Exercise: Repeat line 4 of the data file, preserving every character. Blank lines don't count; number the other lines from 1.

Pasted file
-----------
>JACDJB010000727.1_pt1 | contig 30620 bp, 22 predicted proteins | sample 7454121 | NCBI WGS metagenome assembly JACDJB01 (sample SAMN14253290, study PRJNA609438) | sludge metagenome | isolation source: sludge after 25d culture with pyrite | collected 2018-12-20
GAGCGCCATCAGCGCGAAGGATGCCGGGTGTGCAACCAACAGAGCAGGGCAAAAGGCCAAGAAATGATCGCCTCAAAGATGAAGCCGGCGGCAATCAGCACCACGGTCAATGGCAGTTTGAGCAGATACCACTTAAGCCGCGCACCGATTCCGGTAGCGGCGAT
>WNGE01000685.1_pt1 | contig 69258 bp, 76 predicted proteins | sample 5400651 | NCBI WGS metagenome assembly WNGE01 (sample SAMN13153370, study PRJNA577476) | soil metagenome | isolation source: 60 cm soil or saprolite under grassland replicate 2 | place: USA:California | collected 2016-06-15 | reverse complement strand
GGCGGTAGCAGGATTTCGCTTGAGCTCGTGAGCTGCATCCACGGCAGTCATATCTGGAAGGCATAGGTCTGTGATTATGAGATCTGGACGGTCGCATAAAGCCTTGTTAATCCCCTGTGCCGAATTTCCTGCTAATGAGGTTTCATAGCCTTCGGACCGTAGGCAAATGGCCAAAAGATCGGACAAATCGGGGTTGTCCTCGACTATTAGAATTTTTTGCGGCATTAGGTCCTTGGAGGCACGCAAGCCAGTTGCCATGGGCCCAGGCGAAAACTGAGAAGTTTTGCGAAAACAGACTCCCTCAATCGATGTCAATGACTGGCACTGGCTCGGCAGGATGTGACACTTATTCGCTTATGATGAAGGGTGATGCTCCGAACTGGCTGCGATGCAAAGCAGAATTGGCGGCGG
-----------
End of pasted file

GGCGGTAGCAGGATTTCGCTTGAGCTCGTGAGCTGCATCCACGGCAGTCATATCTGGAAGGCATAGGTCTGTGATTATGAGATCTGGACGGTCGCATAAAGCCTTGTTAATCCCCTGTGCCGAATTTCCTGCTAATGAGGTTTCATAGCCTTCGGACCGTAGGCAAATGGCCAAAAGATCGGACAAATCGGGGTTGTCCTCGACTATTAGAATTTTTTGCGGCATTAGGTCCTTGGAGGCACGCAAGCCAGTTGCCATGGGCCCAGGCGAAAACTGAGAAGTTTTGCGAAAACAGACTCCCTCAATCGATGTCAATGACTGGCACTGGCTCGGCAGGATGTGACACTTATTCGCTTATGATGAAGGGTGATGCTCCGAACTGGCTGCGATGCAAAGCAGAATTGGCGGCGG